Is Indonesia ready to implement a carbon tax?

by: Dani Kosasih

Ideally, after the issuance of the Tax Harmonisation Law that enacted the implementation of a carbon tax on 7 October 2021, the tax should be implemented six months later in April of this year. However, the government postponed the implementation of the carbon tax until July 2022. Through an official statement, the Ministry of Finance admits that they still need to draw up various technical rules for the implementation of this carbon tax.

Head of the Ministry of Finance Fiscal Policy Agency (BKF) Febrio Kacaribu, said that currently, the government is in the phase of preparing tariffs compilation and the basis for imposing, methods of calculating, collecting, paying or depositing, reporting, and a roadmap for the carbon tax.

Meanwhile, the Ministry of Energy and Mineral Resources (ESDM) will determine regulations on the upper emissions limit for the coal power plant (PLTU) sub-sector and the procedures for implementing the carbon economic value (carbon pricing) in power plants.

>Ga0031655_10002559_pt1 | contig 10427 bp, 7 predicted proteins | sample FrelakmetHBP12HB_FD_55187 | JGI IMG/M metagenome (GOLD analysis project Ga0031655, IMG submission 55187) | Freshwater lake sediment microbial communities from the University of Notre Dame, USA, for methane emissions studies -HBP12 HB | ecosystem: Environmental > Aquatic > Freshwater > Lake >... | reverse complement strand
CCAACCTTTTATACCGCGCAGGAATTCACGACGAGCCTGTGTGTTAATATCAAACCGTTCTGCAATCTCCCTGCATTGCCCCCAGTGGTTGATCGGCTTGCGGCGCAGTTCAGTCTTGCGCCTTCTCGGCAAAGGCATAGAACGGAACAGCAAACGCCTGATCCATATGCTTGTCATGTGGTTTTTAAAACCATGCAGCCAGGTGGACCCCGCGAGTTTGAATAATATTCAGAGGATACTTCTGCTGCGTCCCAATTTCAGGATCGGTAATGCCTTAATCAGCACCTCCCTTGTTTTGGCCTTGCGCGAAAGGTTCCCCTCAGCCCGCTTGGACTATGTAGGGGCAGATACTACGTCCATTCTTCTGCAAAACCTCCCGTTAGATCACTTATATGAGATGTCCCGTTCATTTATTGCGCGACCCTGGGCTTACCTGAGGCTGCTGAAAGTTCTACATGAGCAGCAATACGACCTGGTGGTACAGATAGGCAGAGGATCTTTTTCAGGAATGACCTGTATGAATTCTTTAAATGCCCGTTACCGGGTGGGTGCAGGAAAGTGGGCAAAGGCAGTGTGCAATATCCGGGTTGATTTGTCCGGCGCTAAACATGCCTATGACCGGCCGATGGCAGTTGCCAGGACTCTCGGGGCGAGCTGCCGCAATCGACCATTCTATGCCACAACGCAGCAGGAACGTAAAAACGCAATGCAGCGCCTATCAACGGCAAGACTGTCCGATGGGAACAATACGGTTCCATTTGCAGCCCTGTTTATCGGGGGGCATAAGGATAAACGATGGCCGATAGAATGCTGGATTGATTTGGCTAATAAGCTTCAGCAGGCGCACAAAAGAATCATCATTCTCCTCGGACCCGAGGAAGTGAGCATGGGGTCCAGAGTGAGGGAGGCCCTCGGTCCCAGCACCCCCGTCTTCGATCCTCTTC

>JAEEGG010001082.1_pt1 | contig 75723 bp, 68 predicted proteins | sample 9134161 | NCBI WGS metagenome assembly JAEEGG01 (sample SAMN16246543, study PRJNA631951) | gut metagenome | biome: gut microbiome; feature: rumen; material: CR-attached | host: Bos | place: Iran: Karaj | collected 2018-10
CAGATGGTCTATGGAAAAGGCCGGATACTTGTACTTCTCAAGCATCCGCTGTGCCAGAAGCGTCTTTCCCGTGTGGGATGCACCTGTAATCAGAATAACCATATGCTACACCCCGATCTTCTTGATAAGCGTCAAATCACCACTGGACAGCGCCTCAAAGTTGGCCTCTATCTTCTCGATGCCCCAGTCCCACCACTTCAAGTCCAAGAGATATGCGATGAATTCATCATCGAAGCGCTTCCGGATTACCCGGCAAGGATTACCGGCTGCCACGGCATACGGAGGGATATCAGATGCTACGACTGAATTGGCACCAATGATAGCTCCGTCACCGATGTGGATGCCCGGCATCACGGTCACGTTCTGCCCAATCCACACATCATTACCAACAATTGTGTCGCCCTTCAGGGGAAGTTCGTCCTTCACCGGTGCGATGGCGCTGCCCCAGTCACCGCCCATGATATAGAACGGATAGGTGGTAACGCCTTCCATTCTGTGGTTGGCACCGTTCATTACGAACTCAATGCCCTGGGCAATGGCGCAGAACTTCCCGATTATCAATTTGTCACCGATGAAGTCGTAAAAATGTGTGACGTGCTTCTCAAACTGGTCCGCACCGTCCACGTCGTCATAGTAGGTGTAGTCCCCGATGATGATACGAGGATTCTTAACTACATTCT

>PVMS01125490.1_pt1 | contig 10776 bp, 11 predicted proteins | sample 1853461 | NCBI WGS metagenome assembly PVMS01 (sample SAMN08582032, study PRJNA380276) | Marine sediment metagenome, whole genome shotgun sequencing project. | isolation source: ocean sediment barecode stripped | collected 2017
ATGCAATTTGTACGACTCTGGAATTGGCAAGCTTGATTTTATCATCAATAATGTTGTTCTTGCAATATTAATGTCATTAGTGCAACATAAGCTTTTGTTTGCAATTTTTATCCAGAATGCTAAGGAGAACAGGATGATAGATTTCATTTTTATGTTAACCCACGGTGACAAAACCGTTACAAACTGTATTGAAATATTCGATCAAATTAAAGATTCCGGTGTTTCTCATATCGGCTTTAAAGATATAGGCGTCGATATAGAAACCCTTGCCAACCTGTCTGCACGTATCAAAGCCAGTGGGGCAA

According to Kacaribu, from the implementation of the carbon tax, the government will not only get additional income for the state, but the implementation of the carbon tax will also become an instrument of climate control in achieving sustainable economic growth according to the “polluters pay” principle.

The implementation of the carbon tax does not only refer to the Tax Harmonisation Law. This tax instrument is also related to Presidential Regulation 98/2021 concerning the Implementation of Carbon Economic Values (carbon pricing) to Achieve Nationally Determined Contribution Targets, as well as control of greenhouse gases (GHG) emissions in national development. The Presidential Regulation regulates the economic value of carbon, one of which is related to the implementation of a carbon tax.

Carbon tax mechanism

The tax mechanism imposed will use a cap-and-trade scheme or a carbon emission restriction scheme and trade in emission permit certificates and emission limit schemes (cap-and-tax). The cap-and-trade scheme is a scheme that applies to entities that emit higher than the specified emission cap or limit, then are required to purchase an Emissions Permit Certificate (SIE) from the entity that emits below the cap or purchase an Emission Reduction Certificate (SPE/carbon offsets).

Meanwhile, the cap-and-tax scheme is a scheme to limit emissions and impose taxes if the issued emissions exceed the specified limit. This means, if the agency or entity is unable to purchase an SIE or SPE for emissions above the full cap, the remaining emissions that still exceed the cap will be subject to carbon tax.